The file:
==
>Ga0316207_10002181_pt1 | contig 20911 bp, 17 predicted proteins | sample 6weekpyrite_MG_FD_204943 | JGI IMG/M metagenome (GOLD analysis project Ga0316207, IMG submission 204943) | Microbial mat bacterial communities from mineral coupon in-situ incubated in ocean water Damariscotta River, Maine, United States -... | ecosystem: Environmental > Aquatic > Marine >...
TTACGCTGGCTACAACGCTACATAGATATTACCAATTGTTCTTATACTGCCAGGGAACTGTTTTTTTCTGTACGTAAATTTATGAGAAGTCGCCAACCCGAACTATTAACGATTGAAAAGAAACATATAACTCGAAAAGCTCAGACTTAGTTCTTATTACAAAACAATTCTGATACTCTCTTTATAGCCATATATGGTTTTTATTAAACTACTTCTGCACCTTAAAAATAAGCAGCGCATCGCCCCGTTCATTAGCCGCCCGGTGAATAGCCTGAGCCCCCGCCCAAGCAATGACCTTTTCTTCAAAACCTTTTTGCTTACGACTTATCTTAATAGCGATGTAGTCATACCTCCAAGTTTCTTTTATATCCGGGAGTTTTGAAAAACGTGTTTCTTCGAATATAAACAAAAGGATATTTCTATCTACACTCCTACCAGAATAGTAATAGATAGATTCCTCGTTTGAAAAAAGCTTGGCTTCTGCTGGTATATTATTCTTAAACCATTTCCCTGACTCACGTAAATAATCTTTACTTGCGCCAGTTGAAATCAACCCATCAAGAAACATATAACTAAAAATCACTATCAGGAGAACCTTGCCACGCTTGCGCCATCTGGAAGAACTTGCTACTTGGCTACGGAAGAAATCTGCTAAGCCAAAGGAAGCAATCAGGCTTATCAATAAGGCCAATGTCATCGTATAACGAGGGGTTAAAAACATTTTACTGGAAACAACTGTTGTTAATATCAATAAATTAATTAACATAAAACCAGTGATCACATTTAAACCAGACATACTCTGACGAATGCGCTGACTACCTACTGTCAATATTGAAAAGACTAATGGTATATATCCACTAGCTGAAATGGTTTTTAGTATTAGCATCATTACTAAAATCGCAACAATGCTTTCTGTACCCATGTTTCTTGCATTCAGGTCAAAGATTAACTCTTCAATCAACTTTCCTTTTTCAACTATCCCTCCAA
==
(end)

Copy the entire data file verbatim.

>Ga0316207_10002181_pt1 | contig 20911 bp, 17 predicted proteins | sample 6weekpyrite_MG_FD_204943 | JGI IMG/M metagenome (GOLD analysis project Ga0316207, IMG submission 204943) | Microbial mat bacterial communities from mineral coupon in-situ incubated in ocean water Damariscotta River, Maine, United States -... | ecosystem: Environmental > Aquatic > Marine >...
TTACGCTGGCTACAACGCTACATAGATATTACCAATTGTTCTTATACTGCCAGGGAACTGTTTTTTTCTGTACGTAAATTTATGAGAAGTCGCCAACCCGAACTATTAACGATTGAAAAGAAACATATAACTCGAAAAGCTCAGACTTAGTTCTTATTACAAAACAATTCTGATACTCTCTTTATAGCCATATATGGTTTTTATTAAACTACTTCTGCACCTTAAAAATAAGCAGCGCATCGCCCCGTTCATTAGCCGCCCGGTGAATAGCCTGAGCCCCCGCCCAAGCAATGACCTTTTCTTCAAAACCTTTTTGCTTACGACTTATCTTAATAGCGATGTAGTCATACCTCCAAGTTTCTTTTATATCCGGGAGTTTTGAAAAACGTGTTTCTTCGAATATAAACAAAAGGATATTTCTATCTACACTCCTACCAGAATAGTAATAGATAGATTCCTCGTTTGAAAAAAGCTTGGCTTCTGCTGGTATATTATTCTTAAACCATTTCCCTGACTCACGTAAATAATCTTTACTTGCGCCAGTTGAAATCAACCCATCAAGAAACATATAACTAAAAATCACTATCAGGAGAACCTTGCCACGCTTGCGCCATCTGGAAGAACTTGCTACTTGGCTACGGAAGAAATCTGCTAAGCCAAAGGAAGCAATCAGGCTTATCAATAAGGCCAATGTCATCGTATAACGAGGGGTTAAAAACATTTTACTGGAAACAACTGTTGTTAATATCAATAAATTAATTAACATAAAACCAGTGATCACATTTAAACCAGACATACTCTGACGAATGCGCTGACTACCTACTGTCAATATTGAAAAGACTAATGGTATATATCCACTAGCTGAAATGGTTTTTAGTATTAGCATCATTACTAAAATCGCAACAATGCTTTCTGTACCCATGTTTCTTGCATTCAGGTCAAAGATTAACTCTTCAATCAACTTTCCTTTTTCAACTATCCCTCCAA